. . . .

            39. That it is in the best interest of the minor children . . . that the parental rights of Respondent Mother . . . to said minor children be terminated and the minor children be released for adoption.     Based upon the court's findings, which are presumed correct, the court concluded:
            3. That within the meaning of N.C.G.S. 7B-1111(1) [sic] the Respondent Mother neglected the minor children when the minor children were placed in the custody of the Buncombe County Department of Social Services on March 1, 2002, and continues to neglect the minor children in that she has abandoned the minor children; she has failed to provide any love, nurturance, or support for the minor children; she has failed to provide the personal contact, love, and affection that inheres in the parental relationship; and, she has failed to provide a stable living environment and proper food and clothing for the children. That . . . [the] mother of the minor children, continues to struggle with her addiction to crack-cocaine. She has made considerable effort to receive and has received substance abuse treatment and services in this community. She does not yet have stable employment; her housing has been stable for six weeks but there is no evidence of long-term stability of housing. There is a reasonable probability of continuing neglect from the Respondent Mother.

        . . . .

            11. That grounds exist for the termination of parental rights and that it is in the best interest of the minor children . . . that the parental rights of the Respondent Mother . . . to said minor children be terminated and the minor children be released for adoption.
    In the instant case, the minor children were adjudicated neglected primarily based upon respondent mother's drug abuse and domestic violence existing between respondent mother and the putative father of the minor children, which prevented respondent mother from properly supervising and caring for the minor children. As a result of that adjudication, the trial court orderedrespondent mother to complete an assessment for substance abuse, participate successfully in treatment, and to maintain a stable and clean home environment. The trial court also ordered her to stop entertaining friends that may pose a risk of abuse or neglect to the minor children. At the time of the termination hearing, respondent mother had completed an assessment for drug abuse, and had even participated in treatment for her dependency issues. The court found, however, that respondent mother had not taken any of these steps towards rehabilitation until it was ordered as a condition of her probation. Moreover, the court found respondent mother had twice relapsed into drug use, despite having participated in drug treatment, with the most recent relapse just six or seven weeks prior to the termination hearing. In fact, respondent mother was just beginning treatment in yet another treatment program at the time of hearing. The court also found respondent mother's living arrangements of only five or six weeks was not necessarily long-term stable housing, especially since she did not have stable full time employment and was living with a friend. Here, the court's findings show respondent mother's drug addition, the major circumstance which led to the minor children being adjudicated neglected, still exists. Notwithstanding respondent mother's attempts to overcome her addiction, the trial court's findings show she is still struggling in this regard. Further, respondent mother's continued lack of employment and uncertainty about future living conditions, support the trial court's conclusion that the neglect will likely recur. The trialcourt did not, therefore, err in that grounds existed under N.C. Gen. Stat. § 7B-1111(a)(1) to terminate respondent mother's parental rights.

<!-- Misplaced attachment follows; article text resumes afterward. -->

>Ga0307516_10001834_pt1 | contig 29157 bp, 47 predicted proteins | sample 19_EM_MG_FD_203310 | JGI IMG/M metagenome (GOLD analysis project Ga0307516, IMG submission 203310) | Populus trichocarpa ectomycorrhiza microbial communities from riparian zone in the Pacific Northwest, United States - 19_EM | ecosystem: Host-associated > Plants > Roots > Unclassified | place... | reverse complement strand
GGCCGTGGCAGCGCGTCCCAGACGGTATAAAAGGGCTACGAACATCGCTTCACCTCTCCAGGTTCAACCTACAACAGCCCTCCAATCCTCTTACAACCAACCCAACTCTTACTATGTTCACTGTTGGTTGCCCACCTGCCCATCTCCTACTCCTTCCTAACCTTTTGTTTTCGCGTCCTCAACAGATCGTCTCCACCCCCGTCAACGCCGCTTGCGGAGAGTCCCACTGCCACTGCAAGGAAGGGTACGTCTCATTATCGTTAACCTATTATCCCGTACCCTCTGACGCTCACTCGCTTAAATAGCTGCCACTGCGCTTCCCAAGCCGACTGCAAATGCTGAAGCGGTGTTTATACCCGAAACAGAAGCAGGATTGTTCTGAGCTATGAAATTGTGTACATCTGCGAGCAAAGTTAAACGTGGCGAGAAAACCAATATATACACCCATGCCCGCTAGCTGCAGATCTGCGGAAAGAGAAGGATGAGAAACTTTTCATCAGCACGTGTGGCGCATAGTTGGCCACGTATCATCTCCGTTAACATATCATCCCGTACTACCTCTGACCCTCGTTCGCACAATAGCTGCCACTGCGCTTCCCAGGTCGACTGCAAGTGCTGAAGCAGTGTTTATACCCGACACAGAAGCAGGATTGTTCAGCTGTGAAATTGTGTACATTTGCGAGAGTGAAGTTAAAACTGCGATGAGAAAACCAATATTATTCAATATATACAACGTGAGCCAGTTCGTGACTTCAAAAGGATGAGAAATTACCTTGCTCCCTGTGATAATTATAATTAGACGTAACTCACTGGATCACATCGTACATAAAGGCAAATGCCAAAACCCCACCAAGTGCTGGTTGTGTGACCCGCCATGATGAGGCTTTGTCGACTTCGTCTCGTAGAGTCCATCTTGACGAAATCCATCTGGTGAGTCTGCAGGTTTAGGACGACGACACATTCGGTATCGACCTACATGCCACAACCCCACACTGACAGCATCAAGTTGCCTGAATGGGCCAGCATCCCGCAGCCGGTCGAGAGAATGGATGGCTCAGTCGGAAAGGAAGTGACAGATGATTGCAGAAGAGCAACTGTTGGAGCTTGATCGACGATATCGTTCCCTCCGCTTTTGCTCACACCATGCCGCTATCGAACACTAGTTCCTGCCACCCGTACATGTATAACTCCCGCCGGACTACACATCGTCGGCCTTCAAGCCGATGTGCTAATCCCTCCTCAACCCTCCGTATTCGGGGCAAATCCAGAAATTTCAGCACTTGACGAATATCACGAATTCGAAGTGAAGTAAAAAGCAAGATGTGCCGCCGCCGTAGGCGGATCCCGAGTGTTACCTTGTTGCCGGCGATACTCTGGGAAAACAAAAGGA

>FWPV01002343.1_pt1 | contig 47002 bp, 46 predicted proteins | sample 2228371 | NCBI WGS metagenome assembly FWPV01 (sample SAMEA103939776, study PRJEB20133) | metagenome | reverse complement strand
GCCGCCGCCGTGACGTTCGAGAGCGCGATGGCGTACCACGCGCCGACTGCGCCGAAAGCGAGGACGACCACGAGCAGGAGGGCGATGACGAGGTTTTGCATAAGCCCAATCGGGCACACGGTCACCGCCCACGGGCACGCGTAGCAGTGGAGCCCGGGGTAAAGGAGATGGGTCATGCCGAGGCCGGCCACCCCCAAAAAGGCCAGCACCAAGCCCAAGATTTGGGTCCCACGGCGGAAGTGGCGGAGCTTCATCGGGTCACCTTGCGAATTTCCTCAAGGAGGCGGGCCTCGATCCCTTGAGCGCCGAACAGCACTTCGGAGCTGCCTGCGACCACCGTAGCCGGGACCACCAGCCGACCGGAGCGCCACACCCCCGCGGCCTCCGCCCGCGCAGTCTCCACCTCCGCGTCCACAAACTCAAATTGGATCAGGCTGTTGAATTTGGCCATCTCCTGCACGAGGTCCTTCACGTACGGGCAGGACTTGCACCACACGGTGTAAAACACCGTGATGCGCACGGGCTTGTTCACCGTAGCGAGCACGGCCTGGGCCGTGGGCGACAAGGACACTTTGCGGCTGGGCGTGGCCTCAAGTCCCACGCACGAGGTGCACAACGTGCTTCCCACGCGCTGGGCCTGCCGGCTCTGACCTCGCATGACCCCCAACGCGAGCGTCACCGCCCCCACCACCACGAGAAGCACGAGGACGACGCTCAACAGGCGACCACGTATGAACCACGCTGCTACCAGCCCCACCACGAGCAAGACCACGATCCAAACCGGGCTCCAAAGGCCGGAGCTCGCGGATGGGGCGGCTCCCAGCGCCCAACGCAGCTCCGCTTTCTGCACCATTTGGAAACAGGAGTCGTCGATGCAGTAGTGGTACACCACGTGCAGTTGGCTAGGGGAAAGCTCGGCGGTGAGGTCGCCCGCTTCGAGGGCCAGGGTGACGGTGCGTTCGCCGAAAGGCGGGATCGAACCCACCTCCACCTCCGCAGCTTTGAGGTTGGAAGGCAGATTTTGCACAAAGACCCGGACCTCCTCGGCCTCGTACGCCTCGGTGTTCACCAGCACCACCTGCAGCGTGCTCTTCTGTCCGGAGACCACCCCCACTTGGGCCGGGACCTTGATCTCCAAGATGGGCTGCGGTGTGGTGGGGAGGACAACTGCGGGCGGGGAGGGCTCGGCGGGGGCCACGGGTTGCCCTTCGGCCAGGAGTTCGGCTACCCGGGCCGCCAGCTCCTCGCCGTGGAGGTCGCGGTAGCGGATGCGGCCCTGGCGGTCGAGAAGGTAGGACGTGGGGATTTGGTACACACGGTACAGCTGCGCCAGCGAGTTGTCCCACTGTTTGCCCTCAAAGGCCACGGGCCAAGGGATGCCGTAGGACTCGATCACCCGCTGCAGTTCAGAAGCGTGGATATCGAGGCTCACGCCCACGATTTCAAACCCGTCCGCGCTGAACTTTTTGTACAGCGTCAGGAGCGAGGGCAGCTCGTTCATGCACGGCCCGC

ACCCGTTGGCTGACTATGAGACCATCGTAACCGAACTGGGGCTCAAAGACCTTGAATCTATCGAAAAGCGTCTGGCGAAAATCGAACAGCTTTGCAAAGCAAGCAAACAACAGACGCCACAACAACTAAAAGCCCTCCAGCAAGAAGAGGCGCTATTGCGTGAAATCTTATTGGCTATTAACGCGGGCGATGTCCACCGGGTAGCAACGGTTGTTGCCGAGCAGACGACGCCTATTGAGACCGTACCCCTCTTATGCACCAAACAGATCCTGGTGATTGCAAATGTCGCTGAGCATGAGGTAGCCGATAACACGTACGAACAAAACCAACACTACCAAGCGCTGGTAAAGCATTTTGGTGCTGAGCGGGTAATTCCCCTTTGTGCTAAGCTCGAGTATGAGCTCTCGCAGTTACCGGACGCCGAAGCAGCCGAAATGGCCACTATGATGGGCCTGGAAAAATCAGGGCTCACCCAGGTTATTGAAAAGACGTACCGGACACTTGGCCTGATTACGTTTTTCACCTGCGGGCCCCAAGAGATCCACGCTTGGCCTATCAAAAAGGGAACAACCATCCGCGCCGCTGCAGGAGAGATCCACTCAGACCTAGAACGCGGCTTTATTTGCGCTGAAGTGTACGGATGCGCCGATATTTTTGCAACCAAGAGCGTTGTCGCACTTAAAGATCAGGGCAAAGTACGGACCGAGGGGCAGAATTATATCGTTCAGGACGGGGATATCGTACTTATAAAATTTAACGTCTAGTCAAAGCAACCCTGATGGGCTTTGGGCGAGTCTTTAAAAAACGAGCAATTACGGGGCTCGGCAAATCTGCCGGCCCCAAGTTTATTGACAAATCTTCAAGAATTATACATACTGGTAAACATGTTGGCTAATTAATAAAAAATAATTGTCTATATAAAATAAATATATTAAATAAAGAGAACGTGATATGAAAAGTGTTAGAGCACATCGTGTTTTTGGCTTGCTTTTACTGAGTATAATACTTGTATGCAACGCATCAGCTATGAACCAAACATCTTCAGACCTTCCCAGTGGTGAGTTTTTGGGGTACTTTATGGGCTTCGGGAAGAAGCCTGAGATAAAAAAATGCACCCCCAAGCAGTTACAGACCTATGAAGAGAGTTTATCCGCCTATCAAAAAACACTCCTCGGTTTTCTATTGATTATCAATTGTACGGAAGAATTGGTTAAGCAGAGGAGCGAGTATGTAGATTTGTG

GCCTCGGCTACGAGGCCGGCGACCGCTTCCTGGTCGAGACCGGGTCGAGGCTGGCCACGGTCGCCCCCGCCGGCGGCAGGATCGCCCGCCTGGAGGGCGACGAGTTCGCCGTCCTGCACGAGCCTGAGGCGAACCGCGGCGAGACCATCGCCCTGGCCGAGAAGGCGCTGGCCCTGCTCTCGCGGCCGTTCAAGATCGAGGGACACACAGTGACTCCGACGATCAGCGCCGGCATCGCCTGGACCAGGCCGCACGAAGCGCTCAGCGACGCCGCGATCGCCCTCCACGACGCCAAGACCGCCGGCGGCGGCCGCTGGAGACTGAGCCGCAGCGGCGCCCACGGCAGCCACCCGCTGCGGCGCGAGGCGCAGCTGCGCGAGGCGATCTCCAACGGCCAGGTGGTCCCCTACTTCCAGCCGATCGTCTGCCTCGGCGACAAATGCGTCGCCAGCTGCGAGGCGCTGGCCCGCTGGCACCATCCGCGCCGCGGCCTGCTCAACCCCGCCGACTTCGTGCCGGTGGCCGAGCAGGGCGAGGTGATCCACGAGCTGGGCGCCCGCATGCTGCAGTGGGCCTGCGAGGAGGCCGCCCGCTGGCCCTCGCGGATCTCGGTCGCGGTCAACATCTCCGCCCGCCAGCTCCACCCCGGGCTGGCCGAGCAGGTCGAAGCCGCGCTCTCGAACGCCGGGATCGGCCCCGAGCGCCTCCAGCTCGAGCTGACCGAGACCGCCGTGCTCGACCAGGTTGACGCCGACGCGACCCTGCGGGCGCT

Having so concluded, we need not inquire as to the trial court's conclusion as to grounds existing under N.C. Gen. Stat. § 7B-1111 (a)(3). See Brimm, 139 N.C. App. at 743, 535 S.E.2d at 373. We then move to a consideration of the propriety of the trial court's finding that it was in the best interest of the children to terminate respondent mother's parental rights to them.
    As argued by respondent mother, though labeled a “finding of fact,” the best interest determination is more correctly termed a conclusion of law. To that end, the court's determination that termination of parental rights would be in the best interest of the child is reviewed applying an abuse of discretion standard. In re Nolen, 117 N.C. App. 693, 700, 453 S.E.2d 220, 225 (1995).
    Here, the trial court's findings tend to show that the court gave careful consideration of the evidence, arguments of counsel, and the law as it exists in this jurisdiction. After discussing the respondent mother's efforts and failures to correct the conditions that led to the removal of her minor children from the home, the trial court specifically made findings as to the improvement that the minor children have made since their placement in foster care. Based upon those findings, which again are presumably correct, we conclude that the trial court did not abuse its discretion in determining that it was in the best interests of the minor children to terminate respondent mother's parentalrights.
    In light of the foregoing, the judgment of the trial court is affirmed.
    AFFIRMED.
    Judges HUNTER and ELMORE concur.
    Report per Rule 30(e).